Early in 2010, KID learned of two deaths involving crib bumper pads. One was six month old Aiden in Texas, the other, 2 month old Preston in Alaska. These preventable deaths strengthened our resolve to warn parents about the dangers of crib bumper pads. KID had begun addressing the issue after the 2007 release of ground-breaking research by Dr. Bradley Thach showing a link between crib bumper pad use and infant death.
Flash forward to today. Chicago became the first municipality to ban the sale of crib bumper pads in April 2012 and Maryland is poised to follow suit June 21, 2013. The Chicago Tribune has done groundbreaking coverage of the issue and Maryland Department of Health and Mental Hygiene did over a year of research and consulting experts before proposing their ban. After years of silence on the issue, the U.S. Consumer Product Safety Commission (CPSC) is taking action.
Last week, CPSC voted 3-0 to grant the petition of the Juvenile Products Manufacturers Association (JPMA) to begin rulemaking to address hazards that may be posed by bumpers. While JPMA had been looking for a quick adoption of the industry standard that simply says one type of bumper is safe, CPSC will go beyond that to review the science, evaluate testing procedures and performance standards that might lead to safe bumpers and then make a decision – anything ranging from adopting JPMA’s standard to banning the product.
For the vote, the staff at CPSC prepared a thick briefing packet that reviews the studies that have been done, and takes a close look at 71 fatal incidents in which crib bumpers were present. Among the materials are two reports on those deaths that come to starkly different conclusions. One, by Suad Wanna-Nakamura from the Division of Pharmacology and Physiology Assessment, found as she has in the past that it is hard to say bumpers contribute to deaths. In most of the deaths there were multiple factors and her position is that the known hazard – for instance pillows – is the only hazard.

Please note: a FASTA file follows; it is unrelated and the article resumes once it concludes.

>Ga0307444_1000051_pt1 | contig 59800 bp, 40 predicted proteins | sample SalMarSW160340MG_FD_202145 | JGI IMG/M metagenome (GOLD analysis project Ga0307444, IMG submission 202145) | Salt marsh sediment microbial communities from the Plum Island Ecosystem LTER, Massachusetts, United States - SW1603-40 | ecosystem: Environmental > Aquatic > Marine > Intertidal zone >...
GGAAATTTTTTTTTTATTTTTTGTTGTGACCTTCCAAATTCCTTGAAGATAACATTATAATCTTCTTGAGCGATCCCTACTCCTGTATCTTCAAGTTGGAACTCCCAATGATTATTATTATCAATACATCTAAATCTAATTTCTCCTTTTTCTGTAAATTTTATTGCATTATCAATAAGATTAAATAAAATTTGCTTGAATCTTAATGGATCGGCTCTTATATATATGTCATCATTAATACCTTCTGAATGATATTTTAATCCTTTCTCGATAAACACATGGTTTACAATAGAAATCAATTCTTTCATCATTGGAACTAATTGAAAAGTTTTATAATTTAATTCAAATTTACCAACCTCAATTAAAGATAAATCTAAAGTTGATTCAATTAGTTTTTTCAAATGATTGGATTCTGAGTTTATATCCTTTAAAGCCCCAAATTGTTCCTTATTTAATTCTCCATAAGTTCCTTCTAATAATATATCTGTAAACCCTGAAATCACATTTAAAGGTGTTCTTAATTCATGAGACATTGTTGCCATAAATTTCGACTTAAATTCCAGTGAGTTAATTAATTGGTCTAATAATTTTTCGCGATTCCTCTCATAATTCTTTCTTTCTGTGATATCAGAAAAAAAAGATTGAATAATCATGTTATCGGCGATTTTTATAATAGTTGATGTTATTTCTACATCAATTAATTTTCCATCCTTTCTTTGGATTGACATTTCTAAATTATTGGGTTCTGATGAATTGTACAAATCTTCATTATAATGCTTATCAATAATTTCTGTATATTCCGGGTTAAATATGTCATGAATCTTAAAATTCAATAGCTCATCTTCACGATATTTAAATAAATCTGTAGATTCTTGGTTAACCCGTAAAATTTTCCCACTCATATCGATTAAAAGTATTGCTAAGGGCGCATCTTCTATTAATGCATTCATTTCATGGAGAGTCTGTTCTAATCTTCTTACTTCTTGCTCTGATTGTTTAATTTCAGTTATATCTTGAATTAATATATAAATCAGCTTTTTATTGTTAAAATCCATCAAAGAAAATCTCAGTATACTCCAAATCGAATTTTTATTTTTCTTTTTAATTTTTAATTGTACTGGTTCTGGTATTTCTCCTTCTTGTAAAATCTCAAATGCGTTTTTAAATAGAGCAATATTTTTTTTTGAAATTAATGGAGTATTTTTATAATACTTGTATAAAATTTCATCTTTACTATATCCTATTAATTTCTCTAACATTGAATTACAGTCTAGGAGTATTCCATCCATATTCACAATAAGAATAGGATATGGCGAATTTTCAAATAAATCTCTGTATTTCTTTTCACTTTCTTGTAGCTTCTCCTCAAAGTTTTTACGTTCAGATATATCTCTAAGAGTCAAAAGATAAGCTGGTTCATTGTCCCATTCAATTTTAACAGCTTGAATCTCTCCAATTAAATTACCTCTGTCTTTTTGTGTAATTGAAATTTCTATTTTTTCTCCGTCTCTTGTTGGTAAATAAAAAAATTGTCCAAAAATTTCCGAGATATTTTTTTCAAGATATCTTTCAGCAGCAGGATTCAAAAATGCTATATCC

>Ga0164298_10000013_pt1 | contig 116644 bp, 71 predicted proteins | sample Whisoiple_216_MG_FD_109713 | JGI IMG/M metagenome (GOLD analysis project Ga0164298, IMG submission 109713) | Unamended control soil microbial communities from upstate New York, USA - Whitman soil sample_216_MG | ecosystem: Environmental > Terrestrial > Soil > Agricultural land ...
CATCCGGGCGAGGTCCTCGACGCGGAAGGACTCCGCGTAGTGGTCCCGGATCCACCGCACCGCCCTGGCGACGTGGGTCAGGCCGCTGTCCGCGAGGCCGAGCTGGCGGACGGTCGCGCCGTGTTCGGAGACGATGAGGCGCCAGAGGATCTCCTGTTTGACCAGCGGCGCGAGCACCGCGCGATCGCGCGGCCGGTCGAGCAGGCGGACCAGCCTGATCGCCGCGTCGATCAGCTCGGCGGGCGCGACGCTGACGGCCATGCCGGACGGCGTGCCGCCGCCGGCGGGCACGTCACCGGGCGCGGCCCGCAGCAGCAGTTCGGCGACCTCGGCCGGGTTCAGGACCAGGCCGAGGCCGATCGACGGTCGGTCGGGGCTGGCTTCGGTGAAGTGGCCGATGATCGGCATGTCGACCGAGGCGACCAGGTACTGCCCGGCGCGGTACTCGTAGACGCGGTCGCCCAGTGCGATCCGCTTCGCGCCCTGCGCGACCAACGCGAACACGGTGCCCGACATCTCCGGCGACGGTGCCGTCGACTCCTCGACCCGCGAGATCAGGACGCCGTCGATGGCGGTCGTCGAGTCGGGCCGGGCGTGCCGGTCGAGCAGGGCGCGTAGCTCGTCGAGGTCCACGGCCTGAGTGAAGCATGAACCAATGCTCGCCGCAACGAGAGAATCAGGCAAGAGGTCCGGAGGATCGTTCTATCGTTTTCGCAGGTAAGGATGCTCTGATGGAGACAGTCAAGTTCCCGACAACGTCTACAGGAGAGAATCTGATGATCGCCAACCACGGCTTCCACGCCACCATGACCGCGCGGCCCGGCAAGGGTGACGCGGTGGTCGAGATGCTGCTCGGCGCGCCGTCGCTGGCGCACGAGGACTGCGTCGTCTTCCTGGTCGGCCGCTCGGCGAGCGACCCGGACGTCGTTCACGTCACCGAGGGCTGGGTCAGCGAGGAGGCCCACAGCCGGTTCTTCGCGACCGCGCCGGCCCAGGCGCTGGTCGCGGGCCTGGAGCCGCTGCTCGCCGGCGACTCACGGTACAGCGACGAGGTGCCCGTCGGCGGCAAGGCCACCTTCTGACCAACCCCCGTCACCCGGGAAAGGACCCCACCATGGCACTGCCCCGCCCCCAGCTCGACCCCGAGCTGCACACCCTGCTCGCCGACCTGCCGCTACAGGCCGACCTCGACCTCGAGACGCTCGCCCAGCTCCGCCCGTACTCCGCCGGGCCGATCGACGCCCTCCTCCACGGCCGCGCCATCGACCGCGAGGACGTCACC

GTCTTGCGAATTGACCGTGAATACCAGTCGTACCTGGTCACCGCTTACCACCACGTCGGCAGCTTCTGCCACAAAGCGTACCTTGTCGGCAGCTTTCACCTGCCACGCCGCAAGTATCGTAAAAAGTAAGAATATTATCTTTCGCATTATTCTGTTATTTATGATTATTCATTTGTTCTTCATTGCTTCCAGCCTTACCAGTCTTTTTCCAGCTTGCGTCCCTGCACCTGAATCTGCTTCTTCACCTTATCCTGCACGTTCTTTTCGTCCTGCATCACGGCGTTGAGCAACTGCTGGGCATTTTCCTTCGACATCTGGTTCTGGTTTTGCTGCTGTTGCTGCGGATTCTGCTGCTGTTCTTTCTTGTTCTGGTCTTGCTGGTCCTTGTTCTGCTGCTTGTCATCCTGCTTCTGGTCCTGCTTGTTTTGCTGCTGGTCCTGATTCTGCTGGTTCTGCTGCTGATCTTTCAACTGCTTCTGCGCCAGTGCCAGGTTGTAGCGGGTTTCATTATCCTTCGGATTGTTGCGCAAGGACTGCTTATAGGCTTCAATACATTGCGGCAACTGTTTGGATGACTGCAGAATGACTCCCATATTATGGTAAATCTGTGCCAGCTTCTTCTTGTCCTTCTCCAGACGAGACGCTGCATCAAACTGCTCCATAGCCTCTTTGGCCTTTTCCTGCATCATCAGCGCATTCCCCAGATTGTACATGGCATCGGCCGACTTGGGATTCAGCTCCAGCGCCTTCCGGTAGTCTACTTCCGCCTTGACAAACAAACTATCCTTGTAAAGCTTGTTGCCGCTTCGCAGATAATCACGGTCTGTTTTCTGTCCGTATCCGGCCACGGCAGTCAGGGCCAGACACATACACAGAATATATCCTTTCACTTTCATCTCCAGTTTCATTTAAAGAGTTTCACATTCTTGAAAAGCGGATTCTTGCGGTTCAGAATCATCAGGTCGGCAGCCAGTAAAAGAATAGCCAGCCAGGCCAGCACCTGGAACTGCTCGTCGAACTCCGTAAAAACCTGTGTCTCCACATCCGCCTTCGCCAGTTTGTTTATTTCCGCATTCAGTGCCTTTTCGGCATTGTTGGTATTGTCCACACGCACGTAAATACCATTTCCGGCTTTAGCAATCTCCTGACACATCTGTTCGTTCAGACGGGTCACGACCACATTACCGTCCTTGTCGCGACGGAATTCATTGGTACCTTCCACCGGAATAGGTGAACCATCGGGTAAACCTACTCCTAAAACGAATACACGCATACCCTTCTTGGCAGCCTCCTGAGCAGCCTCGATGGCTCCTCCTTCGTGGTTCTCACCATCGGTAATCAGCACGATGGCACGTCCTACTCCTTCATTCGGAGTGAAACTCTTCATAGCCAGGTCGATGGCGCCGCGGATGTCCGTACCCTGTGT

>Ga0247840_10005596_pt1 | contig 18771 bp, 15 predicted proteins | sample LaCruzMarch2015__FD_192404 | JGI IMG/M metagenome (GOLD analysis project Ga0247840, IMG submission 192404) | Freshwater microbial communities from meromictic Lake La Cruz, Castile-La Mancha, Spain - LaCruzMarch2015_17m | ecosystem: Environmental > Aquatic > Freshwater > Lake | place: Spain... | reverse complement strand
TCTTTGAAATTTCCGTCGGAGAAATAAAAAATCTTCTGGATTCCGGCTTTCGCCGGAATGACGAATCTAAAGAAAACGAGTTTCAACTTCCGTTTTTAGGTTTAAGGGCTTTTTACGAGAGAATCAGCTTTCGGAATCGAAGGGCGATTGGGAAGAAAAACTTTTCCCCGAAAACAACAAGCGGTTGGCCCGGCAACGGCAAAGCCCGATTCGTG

But in an unusual step, CPSC also included an analysis by NJ Sheers who was Project Manager for the Infant Suffocation Project at CPSC. Sheers’ analysis is more open to looking at bumper pads role in the deaths and concludes that 48 of the deaths were bumper related, similar to the Medical Examiners’ findings in the cases.
So we now begin a process of rulemaking that will end with some action on this issue. But with the American Academy of Pediatrics and almost all other health and safety groups warning against bumpers, will CPSC’s action be too little, too late? Even now retailers outside of Maryland and Chicago are beginning to show cribs with no bumpers, remove bumpers from their packaged bedding sets and even take them off the shelves altogether. What do you think about CPSC’s decision to start rulemaking?
We do believe CPSC’s study and action can address lingering questions about similar products such as mesh liners or vertical bumpers as well as provide guidance on determining how soft is too soft for infant products – after all, many infant sleep products come with padding that looks just like bumpers. We also hope they will look closely at the impact on the safe sleep message of crib bumpers displays in stores and magazines and their continued sale. Telling parents to keep soft items out of cribs while selling pads for them to wrap around the crib is a mixed message at best and might lead parents to assume a similarly padded comforter or pillow is OK.
For now both the staff briefing and the injury and death reports behind it are available at CPSC.gov, along with the record of the commission’s vote. Chairman Tenenbaum has also posted her statement on the decision. KID will continue to follow this closely. In the meantime, it goes without saying – don’t use crib bumpers or any soft bedding in your infant’s sleep environment.